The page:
48 The Ancestry of John Whitney the County of Hereford, so that these lands shall not be within the metes of our forest. Nevertheless none shall enter these lands to hunt in them or take any beast pertaining to free warren without license and will of the said Eustace or his heirs upon pain of forfeiting to us ten pounds. Wherefore we will and firmly command that the afore- said Eustace and his heirs forever have free warren in all their demesne lands aforesaid, so that these lands shall not be within the metes of our forest, and no one shall enter these lands to hunt, etc., without license, etc., of the said Eustace or his heirs on pain of forfeiture to us of ten pounds as aforesaid. These being witnesses. lG. Wygorn, R. Bathen & Wellen, Bishops; Galfrido de Geynvill, Ottone de Grandisone, Robto Tibetot, Rico de Brus, Petro de Chaumpuent, Rico de Bosco, Walto de Everest, and others. Given under our hand at Leominster the 8th day of December in the year of our reign the 12th. The third is a summons to him as a knight to per- form military service in tho King's behalf "in parts beyond the seas." Muster at London on Sunday next after the Octave of St. John the Baptist (8th July, 1297).2 The destination was probably Flan- ders, where war was then going on. The fourth is an inquisition, taken in 1299, giving, among other things, the names of the free tenants of the Manor of Huntington, which included the parishes of Huntington, Kington, and Brilley, in the Marches of Wales, near Whitney. Eustachius de Wytteneye l These names should be rendered in English as: G. Bishop of Wor- cester, R. Bishop of Bath and Wells, Geoffrey de Geynvill, Otto de Grandison, Robert Tiptoft (?), Richard Bruce, Peter de Chaumpuent, Richard Wood, Walter of Eversley. 2 Parliamentary, etc., writs, 12 Edward I., in Record Office.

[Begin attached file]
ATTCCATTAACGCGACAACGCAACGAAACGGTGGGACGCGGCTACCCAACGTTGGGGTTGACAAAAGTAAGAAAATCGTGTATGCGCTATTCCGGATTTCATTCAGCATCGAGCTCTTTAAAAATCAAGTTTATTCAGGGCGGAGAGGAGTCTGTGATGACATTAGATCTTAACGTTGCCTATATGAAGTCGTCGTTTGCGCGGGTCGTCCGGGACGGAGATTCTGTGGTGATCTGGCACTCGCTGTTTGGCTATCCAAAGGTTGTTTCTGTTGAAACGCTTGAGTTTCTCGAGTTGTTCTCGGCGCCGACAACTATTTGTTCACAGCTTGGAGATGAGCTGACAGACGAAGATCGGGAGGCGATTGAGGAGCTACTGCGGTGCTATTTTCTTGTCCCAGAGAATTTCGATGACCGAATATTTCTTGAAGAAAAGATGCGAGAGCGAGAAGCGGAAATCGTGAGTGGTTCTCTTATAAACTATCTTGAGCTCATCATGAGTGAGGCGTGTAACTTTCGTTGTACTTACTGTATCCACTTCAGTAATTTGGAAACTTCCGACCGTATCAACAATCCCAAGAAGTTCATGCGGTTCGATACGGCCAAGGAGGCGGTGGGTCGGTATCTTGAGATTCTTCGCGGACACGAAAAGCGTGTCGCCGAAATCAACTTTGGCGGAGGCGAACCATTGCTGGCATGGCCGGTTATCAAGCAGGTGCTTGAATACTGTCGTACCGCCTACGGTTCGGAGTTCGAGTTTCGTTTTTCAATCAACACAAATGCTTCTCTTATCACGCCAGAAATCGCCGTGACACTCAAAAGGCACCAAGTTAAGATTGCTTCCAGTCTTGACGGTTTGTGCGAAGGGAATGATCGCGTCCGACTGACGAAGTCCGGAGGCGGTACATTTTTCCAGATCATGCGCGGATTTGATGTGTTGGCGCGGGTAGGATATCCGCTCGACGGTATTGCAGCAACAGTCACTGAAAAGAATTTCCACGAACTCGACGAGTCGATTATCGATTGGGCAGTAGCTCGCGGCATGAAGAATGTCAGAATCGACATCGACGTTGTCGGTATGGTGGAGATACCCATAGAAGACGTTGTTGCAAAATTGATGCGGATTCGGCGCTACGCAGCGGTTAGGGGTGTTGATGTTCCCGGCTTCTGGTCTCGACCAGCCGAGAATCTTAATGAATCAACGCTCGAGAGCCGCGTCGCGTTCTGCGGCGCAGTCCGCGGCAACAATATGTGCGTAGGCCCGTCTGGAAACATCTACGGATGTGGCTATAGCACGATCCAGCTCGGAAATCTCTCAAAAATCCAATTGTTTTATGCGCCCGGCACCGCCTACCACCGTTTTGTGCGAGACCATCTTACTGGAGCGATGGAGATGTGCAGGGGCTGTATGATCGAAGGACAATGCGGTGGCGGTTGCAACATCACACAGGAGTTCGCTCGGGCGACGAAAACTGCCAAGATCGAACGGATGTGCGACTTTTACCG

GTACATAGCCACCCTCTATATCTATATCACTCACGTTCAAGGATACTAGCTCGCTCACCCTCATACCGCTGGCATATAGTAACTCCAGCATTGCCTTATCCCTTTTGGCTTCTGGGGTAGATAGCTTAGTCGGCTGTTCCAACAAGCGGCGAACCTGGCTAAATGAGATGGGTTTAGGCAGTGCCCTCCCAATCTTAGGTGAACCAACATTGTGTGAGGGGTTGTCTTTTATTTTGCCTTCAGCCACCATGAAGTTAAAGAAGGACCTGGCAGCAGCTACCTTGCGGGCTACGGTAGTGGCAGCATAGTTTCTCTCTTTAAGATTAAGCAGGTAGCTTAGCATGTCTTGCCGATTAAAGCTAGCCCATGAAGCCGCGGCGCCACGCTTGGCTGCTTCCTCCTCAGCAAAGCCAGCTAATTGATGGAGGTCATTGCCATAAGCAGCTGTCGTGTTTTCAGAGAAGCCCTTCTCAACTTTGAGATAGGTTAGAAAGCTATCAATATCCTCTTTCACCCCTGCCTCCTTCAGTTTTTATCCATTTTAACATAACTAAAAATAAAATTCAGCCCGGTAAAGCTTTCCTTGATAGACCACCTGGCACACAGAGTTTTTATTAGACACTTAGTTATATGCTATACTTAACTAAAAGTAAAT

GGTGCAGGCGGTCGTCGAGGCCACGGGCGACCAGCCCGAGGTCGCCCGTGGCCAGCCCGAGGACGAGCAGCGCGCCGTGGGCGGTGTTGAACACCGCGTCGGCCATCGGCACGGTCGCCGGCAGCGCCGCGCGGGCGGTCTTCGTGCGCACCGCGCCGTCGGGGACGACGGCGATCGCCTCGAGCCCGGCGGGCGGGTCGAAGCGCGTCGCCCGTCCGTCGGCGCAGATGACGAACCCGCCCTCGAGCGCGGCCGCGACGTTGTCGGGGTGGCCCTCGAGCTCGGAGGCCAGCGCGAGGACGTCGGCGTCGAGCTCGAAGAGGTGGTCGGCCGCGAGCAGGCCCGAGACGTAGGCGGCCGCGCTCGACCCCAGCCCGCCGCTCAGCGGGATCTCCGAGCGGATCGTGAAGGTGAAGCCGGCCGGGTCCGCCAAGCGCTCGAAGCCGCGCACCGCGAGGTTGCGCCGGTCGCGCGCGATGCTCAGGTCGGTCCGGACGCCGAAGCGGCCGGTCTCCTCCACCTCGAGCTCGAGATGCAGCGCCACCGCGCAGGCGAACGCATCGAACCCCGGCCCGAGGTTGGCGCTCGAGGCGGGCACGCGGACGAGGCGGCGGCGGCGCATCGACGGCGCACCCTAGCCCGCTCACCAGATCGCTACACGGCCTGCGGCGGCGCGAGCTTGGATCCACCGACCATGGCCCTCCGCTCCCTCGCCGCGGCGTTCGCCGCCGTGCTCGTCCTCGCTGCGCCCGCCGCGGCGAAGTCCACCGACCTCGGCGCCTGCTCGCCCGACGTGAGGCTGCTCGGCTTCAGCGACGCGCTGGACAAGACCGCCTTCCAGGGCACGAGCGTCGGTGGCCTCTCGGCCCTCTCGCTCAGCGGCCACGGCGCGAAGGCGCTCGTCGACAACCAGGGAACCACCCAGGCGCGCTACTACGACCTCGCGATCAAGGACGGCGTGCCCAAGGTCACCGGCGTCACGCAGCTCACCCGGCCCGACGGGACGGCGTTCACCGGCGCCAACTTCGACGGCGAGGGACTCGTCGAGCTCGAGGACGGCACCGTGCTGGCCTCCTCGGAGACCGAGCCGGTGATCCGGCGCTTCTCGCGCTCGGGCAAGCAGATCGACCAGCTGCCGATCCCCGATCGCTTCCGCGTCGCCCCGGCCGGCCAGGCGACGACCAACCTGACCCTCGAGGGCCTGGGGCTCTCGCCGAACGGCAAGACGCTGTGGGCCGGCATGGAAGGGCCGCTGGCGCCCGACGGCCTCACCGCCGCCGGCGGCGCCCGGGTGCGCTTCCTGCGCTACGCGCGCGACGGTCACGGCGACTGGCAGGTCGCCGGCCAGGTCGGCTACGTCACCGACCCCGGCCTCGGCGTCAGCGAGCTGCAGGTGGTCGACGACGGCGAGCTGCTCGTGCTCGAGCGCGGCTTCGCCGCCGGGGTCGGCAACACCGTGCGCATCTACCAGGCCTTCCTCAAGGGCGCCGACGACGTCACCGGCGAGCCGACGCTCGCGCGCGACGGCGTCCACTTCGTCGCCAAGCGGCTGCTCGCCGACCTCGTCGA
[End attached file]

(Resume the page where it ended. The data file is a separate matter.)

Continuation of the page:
FACSIMILE OF A PORTION OF CHARTER ROLL, 12 EDWARD I. (1283). GRANT OF FREE WARREN TO EUSTACE DE WHYTENEYE.